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Identify possible WWII era German pocket knife?

Feb 22, 1999

A coworker recently found the above knife and gave it to me, having no reason to keep it. He believes it may have been brought back from Germany or thereabouts by a relative who was in World War II. Can anyone help me identify this knife? Anyone have any ideas about it?

The knife appears to be entirely steel (and is covered with corrosion, including pitting on the blade and along the blade edge). There is a corkscrew on the spine, and some sort of awl or spike as well as a can opener. The blade is a spear point number about four inches long, and the handle is five inches long. The only marking is the word "SOLINGEN" etched into the base of the blade and along the spine. It's a locking knife, and has that hump-style lock release characteristic of some German lockbacks.

Any information or theories that anyone can offer would be appreciated.



AKTI #A000845
And tomorrow when you wake up it will be worse.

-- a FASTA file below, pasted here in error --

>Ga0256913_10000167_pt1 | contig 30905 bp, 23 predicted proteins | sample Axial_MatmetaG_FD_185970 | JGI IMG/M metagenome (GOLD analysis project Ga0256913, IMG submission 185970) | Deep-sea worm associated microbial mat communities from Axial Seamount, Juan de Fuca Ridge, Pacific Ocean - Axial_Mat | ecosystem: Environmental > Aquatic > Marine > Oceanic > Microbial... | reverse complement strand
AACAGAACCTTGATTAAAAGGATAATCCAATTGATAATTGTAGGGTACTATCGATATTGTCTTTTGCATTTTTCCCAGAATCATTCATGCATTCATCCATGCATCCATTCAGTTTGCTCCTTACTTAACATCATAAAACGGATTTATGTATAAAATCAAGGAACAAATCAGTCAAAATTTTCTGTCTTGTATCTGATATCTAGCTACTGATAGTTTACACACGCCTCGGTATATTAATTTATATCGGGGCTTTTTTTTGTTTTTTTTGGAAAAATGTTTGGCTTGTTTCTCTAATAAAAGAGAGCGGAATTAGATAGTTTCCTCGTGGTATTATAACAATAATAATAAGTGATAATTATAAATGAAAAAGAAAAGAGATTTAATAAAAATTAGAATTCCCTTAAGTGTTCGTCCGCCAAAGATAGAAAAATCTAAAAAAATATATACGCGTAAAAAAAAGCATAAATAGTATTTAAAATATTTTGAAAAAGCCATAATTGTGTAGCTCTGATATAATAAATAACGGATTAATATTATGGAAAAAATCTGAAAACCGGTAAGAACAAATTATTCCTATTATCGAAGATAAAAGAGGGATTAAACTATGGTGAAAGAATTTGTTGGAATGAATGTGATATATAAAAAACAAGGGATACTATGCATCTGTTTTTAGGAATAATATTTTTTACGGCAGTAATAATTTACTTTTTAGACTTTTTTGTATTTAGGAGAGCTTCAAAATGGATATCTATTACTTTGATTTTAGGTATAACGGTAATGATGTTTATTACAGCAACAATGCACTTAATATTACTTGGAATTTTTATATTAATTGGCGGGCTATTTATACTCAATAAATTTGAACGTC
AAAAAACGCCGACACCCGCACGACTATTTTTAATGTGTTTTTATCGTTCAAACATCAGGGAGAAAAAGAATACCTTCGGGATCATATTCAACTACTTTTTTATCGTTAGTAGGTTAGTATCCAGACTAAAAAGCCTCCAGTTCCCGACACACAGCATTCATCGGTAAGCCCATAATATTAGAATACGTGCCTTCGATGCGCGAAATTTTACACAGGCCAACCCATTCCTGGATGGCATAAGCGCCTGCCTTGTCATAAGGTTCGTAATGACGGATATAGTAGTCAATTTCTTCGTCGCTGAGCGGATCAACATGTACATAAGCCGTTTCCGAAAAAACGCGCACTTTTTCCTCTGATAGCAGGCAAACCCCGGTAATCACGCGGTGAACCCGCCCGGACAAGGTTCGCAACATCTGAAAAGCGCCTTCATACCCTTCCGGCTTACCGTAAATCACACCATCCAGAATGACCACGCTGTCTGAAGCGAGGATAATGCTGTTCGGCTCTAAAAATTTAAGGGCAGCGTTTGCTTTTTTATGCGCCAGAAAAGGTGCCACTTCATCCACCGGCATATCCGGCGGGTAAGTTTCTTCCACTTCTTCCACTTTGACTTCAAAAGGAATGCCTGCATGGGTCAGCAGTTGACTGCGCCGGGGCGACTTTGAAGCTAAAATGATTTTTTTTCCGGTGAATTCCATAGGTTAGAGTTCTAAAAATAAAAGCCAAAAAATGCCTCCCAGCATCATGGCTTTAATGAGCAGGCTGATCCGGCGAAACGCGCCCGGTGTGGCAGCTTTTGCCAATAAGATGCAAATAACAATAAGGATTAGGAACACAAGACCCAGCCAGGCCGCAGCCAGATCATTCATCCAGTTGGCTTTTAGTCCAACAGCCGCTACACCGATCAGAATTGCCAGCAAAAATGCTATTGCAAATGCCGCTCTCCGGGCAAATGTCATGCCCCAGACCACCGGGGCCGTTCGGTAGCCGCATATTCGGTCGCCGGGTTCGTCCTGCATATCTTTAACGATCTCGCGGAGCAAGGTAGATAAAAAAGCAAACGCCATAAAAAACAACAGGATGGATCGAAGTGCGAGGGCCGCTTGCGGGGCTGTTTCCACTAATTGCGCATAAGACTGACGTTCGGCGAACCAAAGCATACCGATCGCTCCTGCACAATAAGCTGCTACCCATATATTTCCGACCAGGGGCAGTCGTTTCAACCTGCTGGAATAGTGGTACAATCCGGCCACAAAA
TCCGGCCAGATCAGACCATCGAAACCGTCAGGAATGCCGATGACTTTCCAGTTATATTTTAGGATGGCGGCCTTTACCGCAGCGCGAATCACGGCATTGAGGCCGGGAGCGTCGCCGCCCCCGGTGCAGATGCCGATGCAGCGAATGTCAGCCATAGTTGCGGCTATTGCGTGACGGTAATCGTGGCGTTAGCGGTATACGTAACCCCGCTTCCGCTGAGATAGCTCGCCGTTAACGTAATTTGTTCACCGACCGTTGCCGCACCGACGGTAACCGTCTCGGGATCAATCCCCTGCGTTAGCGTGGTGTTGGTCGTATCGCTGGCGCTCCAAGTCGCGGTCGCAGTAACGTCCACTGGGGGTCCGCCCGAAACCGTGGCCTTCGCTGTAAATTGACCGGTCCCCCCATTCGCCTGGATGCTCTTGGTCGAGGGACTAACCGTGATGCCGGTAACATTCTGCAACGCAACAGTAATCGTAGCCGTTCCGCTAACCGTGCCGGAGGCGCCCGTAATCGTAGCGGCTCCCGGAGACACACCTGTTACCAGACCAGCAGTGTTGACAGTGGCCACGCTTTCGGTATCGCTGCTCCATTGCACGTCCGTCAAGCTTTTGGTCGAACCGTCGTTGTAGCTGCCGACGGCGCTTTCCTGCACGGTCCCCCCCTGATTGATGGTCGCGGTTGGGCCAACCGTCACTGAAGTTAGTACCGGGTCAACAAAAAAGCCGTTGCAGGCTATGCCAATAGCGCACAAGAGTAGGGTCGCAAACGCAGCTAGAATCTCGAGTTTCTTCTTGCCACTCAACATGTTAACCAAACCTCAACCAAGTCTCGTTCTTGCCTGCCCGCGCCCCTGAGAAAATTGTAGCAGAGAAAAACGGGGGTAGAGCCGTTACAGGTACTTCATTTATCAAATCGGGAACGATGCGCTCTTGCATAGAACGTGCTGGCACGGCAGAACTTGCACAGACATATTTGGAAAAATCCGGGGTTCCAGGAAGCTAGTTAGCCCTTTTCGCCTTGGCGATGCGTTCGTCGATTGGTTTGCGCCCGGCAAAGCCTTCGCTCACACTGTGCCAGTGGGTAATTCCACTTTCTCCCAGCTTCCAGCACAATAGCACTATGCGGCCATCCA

[This message has been edited by Razoredj (edited 23 July 1999).]

The knife appears to be a Mercator 4-bladed sportman's knife c. 1937. Levine call it @ about $60 in good condition.

I know this has nothing to do with this particular knife but to throw in some trivia regarding Nazi WWII "pockeknives"...there are no such thing. There are a ton of pocket knives with WWII markings, i.e., swastikas and they're fakes. Levine has an excellent pocketbook called "Pocket Knives" and in it he describes that in the 30's and 40's the Nazi party ordered millions of knives but they were all daggers. One thing he goes on to say is that they ordered no pocketknives. So why do so many show up at knife and gun shows? Fakes. They were dreamed up in the 70's by an American company, mostly the Parker Cutlery Co of Tennessee. They have been around so long that they're showing up in antique stores and estate sales but they're not genuine and have no value.

There are lots of German pocket knives and since the middle ages, Solingen has been the hub of German brands though they're not the exporters they were in the early part of the century.



I should probably mention most of the Nazi daggers, pistols, medals, etc. sold in America are fakes, too. And I really feel obliged to explain the vast majority of the Americans who collect Nazi memorabilia are NOT Neo-Nazis. The stuff that isn't fake was brought home by soldiers as war trophies -- it symbolizes the heroism of those soldiers in the minds of the vast majority of collectors, not Naziism.

There's a market for reproductions that are honestly sold as reproductions, too. I find that harder to understand.... Well, in a world where people buy "collector's items" from the Franklin Mint, I shouldn't be surprised at anything.

-Cougar Allen :{)